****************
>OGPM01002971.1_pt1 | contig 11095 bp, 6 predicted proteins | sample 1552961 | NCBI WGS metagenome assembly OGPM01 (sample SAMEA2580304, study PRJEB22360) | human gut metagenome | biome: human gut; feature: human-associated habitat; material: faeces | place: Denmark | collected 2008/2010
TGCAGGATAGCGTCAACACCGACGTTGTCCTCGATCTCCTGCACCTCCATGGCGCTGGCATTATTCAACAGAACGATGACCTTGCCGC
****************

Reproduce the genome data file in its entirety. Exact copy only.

>OGPM01002971.1_pt1 | contig 11095 bp, 6 predicted proteins | sample 1552961 | NCBI WGS metagenome assembly OGPM01 (sample SAMEA2580304, study PRJEB22360) | human gut metagenome | biome: human gut; feature: human-associated habitat; material: faeces | place: Denmark | collected 2008/2010
TGCAGGATAGCGTCAACACCGACGTTGTCCTCGATCTCCTGCACCTCCATGGCGCTGGCATTATTCAACAGAACGATGACCTTGCCGC